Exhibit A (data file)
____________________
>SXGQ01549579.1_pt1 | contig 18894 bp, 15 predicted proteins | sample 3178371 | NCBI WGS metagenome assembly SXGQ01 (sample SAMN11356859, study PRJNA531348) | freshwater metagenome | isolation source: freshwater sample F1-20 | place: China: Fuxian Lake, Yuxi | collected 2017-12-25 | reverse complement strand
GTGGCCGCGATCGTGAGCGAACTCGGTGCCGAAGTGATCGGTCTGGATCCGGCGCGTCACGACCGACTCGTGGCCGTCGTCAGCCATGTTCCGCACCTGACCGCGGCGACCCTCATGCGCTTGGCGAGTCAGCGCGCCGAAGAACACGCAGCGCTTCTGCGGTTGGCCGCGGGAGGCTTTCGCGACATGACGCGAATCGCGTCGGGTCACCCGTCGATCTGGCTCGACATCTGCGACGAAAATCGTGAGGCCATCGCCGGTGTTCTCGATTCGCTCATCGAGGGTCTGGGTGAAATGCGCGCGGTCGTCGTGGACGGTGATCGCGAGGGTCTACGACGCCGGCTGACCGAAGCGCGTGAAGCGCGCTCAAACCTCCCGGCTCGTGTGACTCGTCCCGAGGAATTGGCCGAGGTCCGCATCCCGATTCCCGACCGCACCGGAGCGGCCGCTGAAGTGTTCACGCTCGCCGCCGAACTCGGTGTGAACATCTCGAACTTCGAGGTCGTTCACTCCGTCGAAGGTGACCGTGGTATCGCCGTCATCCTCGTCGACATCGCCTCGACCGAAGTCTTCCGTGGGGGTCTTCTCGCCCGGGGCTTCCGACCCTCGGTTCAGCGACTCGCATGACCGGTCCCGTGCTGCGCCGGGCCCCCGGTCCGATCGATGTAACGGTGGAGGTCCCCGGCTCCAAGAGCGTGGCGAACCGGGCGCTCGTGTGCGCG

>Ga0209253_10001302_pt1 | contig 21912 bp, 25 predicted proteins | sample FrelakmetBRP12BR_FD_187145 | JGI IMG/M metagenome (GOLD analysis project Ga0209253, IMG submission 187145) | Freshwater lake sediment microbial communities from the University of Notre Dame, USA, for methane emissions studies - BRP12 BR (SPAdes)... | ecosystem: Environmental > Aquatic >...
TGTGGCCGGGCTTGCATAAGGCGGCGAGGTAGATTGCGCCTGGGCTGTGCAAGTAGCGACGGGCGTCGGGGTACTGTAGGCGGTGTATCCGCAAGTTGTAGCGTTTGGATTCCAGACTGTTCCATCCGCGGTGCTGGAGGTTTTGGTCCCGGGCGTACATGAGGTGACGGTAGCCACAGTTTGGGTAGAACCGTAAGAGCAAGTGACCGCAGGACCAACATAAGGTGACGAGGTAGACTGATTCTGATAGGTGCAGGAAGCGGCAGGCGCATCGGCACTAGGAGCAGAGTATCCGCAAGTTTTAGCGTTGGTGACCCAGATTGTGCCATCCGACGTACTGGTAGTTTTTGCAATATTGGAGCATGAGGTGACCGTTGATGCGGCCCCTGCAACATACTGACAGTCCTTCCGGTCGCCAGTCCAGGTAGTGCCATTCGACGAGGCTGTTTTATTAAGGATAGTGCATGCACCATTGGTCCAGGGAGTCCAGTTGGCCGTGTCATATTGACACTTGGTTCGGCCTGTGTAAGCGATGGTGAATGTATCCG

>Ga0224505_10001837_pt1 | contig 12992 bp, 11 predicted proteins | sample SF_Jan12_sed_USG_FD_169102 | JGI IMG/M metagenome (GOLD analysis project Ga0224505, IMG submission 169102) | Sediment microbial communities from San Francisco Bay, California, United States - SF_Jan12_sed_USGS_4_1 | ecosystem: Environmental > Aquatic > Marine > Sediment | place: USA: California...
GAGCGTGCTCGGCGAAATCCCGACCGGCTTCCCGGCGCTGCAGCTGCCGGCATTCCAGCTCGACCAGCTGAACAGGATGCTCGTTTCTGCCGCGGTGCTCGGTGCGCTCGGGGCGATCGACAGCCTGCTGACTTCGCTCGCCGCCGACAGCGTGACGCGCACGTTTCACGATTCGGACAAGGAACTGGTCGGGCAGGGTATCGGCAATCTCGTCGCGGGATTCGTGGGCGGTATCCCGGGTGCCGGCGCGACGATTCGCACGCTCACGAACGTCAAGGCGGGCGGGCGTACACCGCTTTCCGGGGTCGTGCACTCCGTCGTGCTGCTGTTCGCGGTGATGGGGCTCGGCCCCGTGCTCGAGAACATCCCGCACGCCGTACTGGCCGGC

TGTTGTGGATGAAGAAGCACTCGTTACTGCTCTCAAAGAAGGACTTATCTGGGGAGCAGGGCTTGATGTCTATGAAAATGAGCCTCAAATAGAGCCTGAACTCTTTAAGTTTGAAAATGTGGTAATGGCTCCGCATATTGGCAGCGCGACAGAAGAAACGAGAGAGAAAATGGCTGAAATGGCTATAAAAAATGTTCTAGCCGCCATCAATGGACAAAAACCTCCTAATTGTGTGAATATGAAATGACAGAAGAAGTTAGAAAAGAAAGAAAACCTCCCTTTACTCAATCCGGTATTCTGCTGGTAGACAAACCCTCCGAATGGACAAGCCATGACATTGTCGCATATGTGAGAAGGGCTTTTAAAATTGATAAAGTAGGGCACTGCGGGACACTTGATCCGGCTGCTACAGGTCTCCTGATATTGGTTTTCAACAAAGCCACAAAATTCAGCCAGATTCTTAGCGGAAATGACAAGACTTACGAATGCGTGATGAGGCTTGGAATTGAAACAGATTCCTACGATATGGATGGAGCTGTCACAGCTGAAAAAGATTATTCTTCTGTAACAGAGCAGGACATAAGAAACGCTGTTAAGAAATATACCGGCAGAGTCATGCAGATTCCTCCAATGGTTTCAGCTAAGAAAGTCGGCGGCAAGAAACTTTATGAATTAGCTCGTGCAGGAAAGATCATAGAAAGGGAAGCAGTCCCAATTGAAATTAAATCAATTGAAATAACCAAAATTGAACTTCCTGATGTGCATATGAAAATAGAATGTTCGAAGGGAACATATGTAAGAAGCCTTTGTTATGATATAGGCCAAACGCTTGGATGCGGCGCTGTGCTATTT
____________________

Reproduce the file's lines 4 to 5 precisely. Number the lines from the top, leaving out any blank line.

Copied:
TGTGGCCGGGCTTGCATAAGGCGGCGAGGTAGATTGCGCCTGGGCTGTGCAAGTAGCGACGGGCGTCGGGGTACTGTAGGCGGTGTATCCGCAAGTTGTAGCGTTTGGATTCCAGACTGTTCCATCCGCGGTGCTGGAGGTTTTGGTCCCGGGCGTACATGAGGTGACGGTAGCCACAGTTTGGGTAGAACCGTAAGAGCAAGTGACCGCAGGACCAACATAAGGTGACGAGGTAGACTGATTCTGATAGGTGCAGGAAGCGGCAGGCGCATCGGCACTAGGAGCAGAGTATCCGCAAGTTTTAGCGTTGGTGACCCAGATTGTGCCATCCGACGTACTGGTAGTTTTTGCAATATTGGAGCATGAGGTGACCGTTGATGCGGCCCCTGCAACATACTGACAGTCCTTCCGGTCGCCAGTCCAGGTAGTGCCATTCGACGAGGCTGTTTTATTAAGGATAGTGCATGCACCATTGGTCCAGGGAGTCCAGTTGGCCGTGTCATATTGACACTTGGTTCGGCCTGTGTAAGCGATGGTGAATGTATCCG

>Ga0224505_10001837_pt1 | contig 12992 bp, 11 predicted proteins | sample SF_Jan12_sed_USG_FD_169102 | JGI IMG/M metagenome (GOLD analysis project Ga0224505, IMG submission 169102) | Sediment microbial communities from San Francisco Bay, California, United States - SF_Jan12_sed_USGS_4_1 | ecosystem: Environmental > Aquatic > Marine > Sediment | place: USA: California...